The camellia is a very versatile shrub which can perform many functions in the landscape be it hedge, specimen, foundation plant, even groundcover. You can find one form or another blooming anywhere from October to April-May. Flower color ranges from rich red (Professor Sargent) to pinks of all hues (Pink Butterfly and April Rose come to mind) to white (White by the Gate is planted at the nursery). Flower forms can look like apple blossoms, peonies or roses. One of the most beautiful is the impossibly perfect formal double, typified by Nuccio’s Gem. They are wonderful cut flowers in a vase or floating in a bowl of water. A small handful, like Apple Blossom, are even fragrant.
There are many species of camellia, but the most commonly seen are the Camellia japonica and the Camellia sasanqua. Japonicas generally have larger leaves and flowers and typically bloom from February to April. Some start much earlier. My Debutante starts blooming in November. Sasanquas have smaller leaves and smaller but much more abundant flowers. They mostly start blooming in October and bloom till December, but there is a wide range of bloom times for them as well. There has been a lot of complicated crossbreeding of species to improve cold tolerance and there are now a goodly number of Zone 6 camellias, making them available to our formerly deprived friends in the North. They are inching toward yellow and lavender flowers as well.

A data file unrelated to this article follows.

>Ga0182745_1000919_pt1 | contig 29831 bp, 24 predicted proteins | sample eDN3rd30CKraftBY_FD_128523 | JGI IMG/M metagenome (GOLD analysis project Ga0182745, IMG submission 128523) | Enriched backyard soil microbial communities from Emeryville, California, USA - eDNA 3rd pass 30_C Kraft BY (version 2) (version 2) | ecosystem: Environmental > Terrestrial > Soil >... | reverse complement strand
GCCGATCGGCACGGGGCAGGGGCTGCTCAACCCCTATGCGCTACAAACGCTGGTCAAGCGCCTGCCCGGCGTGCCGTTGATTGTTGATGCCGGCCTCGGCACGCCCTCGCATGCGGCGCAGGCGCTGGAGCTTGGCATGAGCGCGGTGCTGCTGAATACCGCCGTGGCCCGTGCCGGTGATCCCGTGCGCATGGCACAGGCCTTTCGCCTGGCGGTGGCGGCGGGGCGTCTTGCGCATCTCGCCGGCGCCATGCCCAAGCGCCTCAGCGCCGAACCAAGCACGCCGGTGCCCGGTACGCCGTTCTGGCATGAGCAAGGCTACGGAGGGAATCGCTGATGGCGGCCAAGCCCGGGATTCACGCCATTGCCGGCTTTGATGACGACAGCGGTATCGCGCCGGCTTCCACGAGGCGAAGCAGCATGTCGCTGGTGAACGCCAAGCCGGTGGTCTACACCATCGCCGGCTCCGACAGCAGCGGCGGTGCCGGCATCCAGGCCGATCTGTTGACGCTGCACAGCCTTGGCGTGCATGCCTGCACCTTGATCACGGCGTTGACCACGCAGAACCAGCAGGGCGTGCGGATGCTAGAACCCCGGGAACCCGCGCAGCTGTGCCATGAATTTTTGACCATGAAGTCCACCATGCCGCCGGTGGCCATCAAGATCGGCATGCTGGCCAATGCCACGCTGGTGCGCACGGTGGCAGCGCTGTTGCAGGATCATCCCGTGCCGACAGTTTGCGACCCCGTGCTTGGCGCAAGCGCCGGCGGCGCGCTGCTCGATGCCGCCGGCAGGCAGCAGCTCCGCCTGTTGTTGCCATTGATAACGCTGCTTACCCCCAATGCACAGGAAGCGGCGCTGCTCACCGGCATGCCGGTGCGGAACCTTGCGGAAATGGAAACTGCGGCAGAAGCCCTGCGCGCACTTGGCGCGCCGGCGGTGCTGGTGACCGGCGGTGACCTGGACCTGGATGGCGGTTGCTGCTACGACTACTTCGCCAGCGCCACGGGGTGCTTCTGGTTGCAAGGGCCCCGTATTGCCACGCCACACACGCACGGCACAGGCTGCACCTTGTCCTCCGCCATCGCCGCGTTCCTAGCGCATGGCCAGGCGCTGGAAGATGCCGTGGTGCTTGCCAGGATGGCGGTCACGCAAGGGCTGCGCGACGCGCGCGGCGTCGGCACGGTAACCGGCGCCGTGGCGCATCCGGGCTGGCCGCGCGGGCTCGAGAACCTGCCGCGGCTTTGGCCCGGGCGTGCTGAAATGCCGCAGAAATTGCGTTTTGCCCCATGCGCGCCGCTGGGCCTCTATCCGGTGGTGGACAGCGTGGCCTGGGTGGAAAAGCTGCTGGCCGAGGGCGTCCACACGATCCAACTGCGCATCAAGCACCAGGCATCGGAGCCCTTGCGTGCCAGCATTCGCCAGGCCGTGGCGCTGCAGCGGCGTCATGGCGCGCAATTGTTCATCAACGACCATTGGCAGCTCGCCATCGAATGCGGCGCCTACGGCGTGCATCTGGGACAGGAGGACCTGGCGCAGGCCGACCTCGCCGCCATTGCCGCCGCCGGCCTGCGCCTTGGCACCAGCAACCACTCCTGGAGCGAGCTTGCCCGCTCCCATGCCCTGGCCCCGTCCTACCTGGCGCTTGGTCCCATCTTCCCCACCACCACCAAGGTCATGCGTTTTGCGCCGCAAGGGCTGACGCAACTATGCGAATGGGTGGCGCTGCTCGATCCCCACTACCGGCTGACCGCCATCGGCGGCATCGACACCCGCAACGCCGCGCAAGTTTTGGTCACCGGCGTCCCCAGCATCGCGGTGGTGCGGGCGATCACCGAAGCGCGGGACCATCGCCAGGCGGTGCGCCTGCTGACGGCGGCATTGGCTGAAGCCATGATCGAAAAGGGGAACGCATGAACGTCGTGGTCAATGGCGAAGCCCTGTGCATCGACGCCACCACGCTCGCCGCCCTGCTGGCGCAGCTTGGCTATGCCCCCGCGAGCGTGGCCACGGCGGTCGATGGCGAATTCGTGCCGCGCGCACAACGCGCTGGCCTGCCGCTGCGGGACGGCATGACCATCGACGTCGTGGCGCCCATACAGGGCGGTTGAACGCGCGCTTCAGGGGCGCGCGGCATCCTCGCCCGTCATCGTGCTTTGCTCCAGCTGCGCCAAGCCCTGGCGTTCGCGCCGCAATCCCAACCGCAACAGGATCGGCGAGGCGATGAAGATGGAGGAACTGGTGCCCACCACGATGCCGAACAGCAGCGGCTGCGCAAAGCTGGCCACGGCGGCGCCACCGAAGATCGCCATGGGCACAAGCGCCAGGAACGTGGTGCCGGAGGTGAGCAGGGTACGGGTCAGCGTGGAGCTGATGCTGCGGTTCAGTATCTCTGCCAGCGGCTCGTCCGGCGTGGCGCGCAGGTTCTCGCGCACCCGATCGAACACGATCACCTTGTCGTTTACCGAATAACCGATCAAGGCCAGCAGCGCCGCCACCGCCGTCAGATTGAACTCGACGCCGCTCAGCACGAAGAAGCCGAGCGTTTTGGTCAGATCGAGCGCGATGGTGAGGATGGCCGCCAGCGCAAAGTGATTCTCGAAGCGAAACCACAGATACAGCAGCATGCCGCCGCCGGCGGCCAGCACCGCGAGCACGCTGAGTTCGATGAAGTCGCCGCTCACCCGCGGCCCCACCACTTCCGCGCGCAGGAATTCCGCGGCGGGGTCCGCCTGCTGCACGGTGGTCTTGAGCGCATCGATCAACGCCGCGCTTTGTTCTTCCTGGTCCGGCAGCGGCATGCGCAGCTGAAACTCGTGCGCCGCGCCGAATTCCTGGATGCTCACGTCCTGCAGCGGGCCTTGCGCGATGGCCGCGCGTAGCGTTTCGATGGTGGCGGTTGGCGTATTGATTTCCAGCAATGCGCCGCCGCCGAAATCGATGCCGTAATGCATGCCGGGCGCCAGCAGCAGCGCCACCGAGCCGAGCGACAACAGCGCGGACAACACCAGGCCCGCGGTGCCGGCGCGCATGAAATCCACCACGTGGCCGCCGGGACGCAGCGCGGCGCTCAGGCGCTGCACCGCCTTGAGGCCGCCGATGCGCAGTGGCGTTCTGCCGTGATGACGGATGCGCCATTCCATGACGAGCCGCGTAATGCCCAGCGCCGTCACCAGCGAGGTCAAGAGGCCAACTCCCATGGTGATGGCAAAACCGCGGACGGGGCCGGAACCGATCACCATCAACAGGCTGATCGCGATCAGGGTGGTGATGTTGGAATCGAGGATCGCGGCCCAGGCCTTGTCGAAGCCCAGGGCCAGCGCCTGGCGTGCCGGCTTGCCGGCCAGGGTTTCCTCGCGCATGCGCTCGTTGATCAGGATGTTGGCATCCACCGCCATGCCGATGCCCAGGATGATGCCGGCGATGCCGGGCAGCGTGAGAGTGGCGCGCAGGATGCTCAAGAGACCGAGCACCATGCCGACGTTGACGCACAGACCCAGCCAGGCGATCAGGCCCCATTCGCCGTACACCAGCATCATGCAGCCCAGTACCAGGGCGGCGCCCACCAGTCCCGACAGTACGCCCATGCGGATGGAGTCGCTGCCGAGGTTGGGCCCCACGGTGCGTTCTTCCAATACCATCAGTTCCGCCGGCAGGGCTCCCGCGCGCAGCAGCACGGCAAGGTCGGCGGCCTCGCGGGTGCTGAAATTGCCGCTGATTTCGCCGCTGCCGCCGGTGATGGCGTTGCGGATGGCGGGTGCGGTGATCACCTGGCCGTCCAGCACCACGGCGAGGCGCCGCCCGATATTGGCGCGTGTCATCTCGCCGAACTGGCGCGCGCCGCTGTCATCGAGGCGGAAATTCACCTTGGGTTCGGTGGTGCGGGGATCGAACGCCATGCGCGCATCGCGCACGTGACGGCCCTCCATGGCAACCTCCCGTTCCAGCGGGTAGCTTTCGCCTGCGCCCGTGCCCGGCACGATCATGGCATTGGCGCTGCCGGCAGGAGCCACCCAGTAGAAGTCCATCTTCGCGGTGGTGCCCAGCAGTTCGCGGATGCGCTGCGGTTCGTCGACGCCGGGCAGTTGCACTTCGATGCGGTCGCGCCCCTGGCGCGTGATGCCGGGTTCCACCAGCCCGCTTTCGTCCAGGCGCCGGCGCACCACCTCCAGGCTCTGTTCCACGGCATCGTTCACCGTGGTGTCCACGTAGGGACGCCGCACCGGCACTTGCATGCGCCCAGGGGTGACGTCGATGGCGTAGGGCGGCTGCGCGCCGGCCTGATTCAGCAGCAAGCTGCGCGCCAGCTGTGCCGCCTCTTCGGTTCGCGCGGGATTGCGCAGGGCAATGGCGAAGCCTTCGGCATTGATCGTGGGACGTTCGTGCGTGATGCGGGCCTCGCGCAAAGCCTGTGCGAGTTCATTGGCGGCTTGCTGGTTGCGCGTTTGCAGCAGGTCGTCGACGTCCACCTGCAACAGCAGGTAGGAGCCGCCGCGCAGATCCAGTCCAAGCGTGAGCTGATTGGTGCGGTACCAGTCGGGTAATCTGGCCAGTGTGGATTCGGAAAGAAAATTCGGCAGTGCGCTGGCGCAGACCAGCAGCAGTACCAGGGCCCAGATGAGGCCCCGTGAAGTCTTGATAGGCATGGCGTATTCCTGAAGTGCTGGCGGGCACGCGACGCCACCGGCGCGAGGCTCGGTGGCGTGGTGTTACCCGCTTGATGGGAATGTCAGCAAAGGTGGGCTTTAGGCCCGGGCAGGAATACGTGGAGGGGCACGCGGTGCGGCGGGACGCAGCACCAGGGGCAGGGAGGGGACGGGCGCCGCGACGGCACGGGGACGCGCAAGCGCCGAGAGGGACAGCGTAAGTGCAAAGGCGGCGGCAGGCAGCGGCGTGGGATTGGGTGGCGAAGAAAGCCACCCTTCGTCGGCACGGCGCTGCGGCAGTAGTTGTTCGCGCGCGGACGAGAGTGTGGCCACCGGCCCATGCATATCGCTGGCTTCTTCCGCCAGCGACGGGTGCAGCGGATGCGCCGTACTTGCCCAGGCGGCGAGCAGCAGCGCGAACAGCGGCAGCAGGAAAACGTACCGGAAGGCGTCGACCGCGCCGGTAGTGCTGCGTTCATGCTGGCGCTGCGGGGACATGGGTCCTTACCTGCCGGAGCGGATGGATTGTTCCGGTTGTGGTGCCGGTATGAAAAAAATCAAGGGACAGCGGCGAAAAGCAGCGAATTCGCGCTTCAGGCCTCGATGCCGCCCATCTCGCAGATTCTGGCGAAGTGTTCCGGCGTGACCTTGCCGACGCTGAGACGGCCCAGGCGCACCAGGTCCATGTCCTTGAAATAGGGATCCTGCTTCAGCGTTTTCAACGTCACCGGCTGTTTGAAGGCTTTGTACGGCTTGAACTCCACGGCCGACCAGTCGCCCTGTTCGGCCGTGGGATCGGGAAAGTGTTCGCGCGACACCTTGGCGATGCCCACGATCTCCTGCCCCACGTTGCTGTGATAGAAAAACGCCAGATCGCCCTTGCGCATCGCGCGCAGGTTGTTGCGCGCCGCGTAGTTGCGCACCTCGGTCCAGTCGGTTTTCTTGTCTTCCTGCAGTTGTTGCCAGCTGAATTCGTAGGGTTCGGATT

Camellias have only a few requirements, the most important being afternoon shade and decent drainage. They grow quite well under trees and once established are drought tolerant. They are as a whole slow growing, but can be nudged along with adequate water and fertilizer. They can be planted now; just be sure to water them occasionally if there is no rain.
Interestingly, camellias, especially those with more open flower forms, are a good winter source of pollen for bees. While bees usually stay hive bound in winter, on warmer days they will zoom around looking for food and incidentally burning up calories and honey stores. With limited winter blooming options, camellias provide an important source of food for our dwindling, yet important, bee populations.
Camellias are as integral to the Southern landscape as the Southern magnolia and the crapemyrtle. With the interesting new forms being introduced, there are many shorter, lower and narrower varieties that will find a place even in our smaller yards. So you can have one, two, three or even more and still have plenty of variation!